1. Changing things exist. (Premise)
2. Changing things exhibit potentiality and actuality. (Premise)
3. No potentiality can actualize itself. (Premise)
4. Either some pure actuality exists, or else there is an infinite regress of potentialities being actualized. (Implied by 1 - 3)
5. There cannot be an infinite regress of potentialities being actualized. (Premise)
6. Therefore, some pure actuality exists. (From 4 and 5)
The divine attributes of pure actuality may be inferred easily. First, pure actuality must be immutable and therefore eternal and indestructible, since only entities that exhibit potentiality can change (ceasing to exist would constitute a change). Secondly, pure actuality must be unique (one), for if there were more than one pure actuality, then there would be distinctions between them. However, to be distinct from actuality is to be non-actuality, in which case the latter does not exist anyway.
Other entities are distinct from pure actuality not by actuality, but by their varying levels of potentiality. Pure actuality must also be omnipresent, since there is no place that can exist apart from actuality. Finally, pure actuality must also be very powerful (if not omnipotent) in order to causally sustain all potentialities and their actualizations. We have, then, an argument for a purely actual, immutable, eternal, indestructible, omnipresent, unique and very powerful entity. If this isn't God, it's certainly very God-like.
Now, is the argument sound?
In defense of (1), we observe that changing things exist. An acorn changes into an oak tree, for example. This leads us to premise (2). The acorn is merely an acorn in actuality (what a thing is), but is an oak tree or something else in potentiality (what a thing could be).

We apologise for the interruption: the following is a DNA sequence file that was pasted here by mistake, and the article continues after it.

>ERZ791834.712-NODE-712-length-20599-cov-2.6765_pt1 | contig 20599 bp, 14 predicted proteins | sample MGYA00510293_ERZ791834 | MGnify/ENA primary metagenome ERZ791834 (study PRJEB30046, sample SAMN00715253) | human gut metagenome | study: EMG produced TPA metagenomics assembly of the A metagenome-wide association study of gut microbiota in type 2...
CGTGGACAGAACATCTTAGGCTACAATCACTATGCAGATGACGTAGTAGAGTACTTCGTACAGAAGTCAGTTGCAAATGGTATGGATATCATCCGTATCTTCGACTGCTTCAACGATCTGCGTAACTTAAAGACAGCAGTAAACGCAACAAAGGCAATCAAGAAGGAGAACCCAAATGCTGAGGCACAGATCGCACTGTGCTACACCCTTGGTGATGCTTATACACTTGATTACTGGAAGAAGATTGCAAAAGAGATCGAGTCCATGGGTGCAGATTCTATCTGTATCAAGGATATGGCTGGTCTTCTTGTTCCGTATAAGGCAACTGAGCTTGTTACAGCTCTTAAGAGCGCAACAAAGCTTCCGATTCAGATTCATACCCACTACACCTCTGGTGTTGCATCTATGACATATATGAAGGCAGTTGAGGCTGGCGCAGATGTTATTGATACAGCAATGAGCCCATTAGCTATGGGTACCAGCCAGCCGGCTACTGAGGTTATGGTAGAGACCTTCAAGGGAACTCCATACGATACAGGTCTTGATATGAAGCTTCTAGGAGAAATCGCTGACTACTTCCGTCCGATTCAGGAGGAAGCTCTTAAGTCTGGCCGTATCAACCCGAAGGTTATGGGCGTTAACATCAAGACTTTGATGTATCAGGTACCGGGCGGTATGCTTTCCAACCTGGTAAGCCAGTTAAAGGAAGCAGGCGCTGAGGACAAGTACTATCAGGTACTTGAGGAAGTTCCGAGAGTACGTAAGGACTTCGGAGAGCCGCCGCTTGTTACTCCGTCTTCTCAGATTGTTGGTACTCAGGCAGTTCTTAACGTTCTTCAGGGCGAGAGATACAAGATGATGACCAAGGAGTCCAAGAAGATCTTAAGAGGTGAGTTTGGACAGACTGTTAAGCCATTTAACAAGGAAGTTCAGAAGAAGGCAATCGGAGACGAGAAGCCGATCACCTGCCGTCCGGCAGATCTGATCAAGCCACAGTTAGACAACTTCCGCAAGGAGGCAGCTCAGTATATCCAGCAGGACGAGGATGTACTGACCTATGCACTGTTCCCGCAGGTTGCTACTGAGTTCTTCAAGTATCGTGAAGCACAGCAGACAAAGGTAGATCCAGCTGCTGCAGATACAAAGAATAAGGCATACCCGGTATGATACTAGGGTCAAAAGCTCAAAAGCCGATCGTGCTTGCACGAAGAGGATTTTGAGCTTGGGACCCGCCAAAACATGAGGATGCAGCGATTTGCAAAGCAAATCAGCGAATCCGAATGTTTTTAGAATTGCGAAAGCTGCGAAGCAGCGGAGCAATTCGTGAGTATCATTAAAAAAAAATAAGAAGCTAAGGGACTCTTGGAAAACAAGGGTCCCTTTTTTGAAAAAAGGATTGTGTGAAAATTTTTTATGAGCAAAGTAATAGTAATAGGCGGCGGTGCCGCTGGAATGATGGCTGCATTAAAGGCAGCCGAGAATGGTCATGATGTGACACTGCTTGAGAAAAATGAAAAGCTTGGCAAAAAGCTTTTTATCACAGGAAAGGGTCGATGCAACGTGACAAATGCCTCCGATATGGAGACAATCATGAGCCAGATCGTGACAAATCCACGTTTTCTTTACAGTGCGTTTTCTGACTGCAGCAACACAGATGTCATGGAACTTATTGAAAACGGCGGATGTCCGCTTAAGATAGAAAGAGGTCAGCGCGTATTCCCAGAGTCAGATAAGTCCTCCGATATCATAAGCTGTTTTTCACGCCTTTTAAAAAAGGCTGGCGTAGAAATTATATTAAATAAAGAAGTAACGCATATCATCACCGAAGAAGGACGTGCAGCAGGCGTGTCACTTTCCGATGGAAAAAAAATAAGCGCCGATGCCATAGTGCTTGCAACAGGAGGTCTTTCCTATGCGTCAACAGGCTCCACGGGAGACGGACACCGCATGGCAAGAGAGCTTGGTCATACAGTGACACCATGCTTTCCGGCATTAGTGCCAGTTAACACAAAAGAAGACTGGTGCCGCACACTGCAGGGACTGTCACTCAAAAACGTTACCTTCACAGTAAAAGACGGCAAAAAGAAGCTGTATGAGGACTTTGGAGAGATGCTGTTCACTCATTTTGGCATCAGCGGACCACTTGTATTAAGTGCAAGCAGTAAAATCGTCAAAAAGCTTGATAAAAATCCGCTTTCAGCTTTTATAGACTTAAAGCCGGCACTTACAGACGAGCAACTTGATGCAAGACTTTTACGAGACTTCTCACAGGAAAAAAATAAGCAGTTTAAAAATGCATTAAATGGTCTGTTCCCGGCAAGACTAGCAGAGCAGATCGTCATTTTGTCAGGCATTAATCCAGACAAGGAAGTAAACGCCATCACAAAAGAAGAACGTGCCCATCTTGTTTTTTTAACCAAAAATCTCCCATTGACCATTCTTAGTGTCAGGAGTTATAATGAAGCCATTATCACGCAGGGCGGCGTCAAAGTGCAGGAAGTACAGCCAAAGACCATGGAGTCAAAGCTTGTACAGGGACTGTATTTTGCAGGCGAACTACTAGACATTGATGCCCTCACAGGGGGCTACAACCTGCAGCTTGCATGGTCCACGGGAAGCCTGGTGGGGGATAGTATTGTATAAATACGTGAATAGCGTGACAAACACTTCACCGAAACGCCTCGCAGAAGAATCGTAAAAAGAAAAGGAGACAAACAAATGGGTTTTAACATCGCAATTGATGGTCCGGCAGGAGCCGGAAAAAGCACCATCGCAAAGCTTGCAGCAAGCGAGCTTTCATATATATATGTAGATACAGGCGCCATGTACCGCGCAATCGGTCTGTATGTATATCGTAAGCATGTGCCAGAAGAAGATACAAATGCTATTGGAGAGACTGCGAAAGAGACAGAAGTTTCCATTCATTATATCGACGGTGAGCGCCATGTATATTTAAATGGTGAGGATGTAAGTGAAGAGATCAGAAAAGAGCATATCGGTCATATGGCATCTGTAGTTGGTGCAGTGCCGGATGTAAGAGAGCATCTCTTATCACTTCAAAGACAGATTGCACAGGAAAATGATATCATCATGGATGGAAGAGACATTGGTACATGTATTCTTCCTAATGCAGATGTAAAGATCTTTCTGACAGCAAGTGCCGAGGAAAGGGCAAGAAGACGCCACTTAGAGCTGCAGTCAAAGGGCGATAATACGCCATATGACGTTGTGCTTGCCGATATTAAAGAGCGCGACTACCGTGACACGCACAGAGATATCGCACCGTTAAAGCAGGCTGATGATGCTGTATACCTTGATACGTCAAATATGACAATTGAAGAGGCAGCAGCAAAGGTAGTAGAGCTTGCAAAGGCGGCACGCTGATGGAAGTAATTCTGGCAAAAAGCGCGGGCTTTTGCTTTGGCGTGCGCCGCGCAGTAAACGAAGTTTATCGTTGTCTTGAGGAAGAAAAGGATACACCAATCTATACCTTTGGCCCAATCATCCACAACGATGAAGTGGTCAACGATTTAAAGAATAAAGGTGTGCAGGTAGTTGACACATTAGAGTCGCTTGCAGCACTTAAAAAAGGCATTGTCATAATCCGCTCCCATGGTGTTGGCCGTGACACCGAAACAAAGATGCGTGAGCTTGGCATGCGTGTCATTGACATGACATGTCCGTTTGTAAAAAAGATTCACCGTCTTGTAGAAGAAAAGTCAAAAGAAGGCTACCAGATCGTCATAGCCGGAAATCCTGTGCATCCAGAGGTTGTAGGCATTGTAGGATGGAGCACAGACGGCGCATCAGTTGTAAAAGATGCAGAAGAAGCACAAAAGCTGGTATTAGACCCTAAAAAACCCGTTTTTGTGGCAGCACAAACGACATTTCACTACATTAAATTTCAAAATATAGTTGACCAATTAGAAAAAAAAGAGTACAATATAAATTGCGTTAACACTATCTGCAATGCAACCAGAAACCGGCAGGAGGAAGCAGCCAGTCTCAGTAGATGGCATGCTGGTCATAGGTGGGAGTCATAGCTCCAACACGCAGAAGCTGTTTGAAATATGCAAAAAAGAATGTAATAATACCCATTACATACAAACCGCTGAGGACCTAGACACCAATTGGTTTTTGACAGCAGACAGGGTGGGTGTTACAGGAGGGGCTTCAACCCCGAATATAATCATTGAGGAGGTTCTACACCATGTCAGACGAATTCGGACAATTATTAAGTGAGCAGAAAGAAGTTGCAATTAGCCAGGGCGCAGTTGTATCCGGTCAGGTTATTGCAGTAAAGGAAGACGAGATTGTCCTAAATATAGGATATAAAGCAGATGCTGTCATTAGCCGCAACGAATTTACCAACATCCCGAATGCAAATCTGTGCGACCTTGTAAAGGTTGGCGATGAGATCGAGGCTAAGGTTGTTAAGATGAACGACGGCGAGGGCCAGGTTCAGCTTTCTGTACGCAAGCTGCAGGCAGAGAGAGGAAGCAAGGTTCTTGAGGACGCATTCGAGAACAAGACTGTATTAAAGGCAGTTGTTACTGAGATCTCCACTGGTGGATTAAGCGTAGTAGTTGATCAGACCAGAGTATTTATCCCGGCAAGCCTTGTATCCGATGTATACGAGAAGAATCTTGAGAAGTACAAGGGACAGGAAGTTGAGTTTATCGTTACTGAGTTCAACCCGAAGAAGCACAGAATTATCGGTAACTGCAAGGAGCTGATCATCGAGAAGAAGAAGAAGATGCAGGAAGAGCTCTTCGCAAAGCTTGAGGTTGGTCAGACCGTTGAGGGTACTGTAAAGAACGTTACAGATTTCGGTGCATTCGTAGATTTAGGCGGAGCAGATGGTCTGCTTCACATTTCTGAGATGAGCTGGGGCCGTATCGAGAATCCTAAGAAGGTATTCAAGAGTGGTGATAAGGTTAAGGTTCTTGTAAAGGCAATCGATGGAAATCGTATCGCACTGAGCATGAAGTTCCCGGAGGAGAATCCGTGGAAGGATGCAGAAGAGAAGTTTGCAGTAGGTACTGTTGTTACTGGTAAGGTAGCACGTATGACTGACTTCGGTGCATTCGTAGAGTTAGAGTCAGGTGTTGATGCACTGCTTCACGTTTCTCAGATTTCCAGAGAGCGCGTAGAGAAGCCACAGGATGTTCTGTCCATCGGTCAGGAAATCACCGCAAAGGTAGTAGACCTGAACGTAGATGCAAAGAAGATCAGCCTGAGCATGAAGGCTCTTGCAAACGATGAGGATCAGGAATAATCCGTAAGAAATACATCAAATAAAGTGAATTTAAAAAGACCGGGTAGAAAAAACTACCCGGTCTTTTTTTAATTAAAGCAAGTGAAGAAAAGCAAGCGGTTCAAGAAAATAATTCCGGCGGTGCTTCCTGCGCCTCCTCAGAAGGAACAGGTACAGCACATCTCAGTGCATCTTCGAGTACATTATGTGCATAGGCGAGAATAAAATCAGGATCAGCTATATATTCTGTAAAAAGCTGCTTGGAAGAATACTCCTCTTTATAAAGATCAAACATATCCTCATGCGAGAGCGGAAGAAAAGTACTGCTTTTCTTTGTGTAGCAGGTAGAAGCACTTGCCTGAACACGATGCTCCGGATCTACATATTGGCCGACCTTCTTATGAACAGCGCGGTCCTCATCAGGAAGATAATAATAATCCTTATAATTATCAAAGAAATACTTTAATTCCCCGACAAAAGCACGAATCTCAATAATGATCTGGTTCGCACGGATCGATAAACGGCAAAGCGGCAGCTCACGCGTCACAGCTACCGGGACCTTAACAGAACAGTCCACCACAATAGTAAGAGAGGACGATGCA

What about premise (3)? Let's stick with the acorn analogy. The acorn cannot actualize its own potentiality to become an oak tree. Rather, it requires water, sunlight and soil, among other things, to sustain its change. If at any point these actualities are removed, then the acorn's actualization to become an oak tree will cease.
(4) is implied by (1) through (3), so the only remaining key premise is (5). Can there be an infinite regress of potentialities being actualized? The beauty of this argument is that it leaves the finitude versus the infinitude of the universe's past as an open question. Even if the universe's past were infinite, it would still be composed of finite intervals of time. Now, at each finite interval, it is impossible to start counting and reach infinity. This is because there will always and indefinitely be another number to count before arriving at infinity.
What this means is that the regress of potentialities being actualized at any finite time cannot be infinite. At each finite interval, the regress of sustaining actualizations begins anew, and since it is impossible to form an actual infinite by successive addition whenever one begins counting, it follows that the regress must be finite, in confirmation of (5).
Therefore, we are more than justified in believing in God or, at the very least, something very much like God.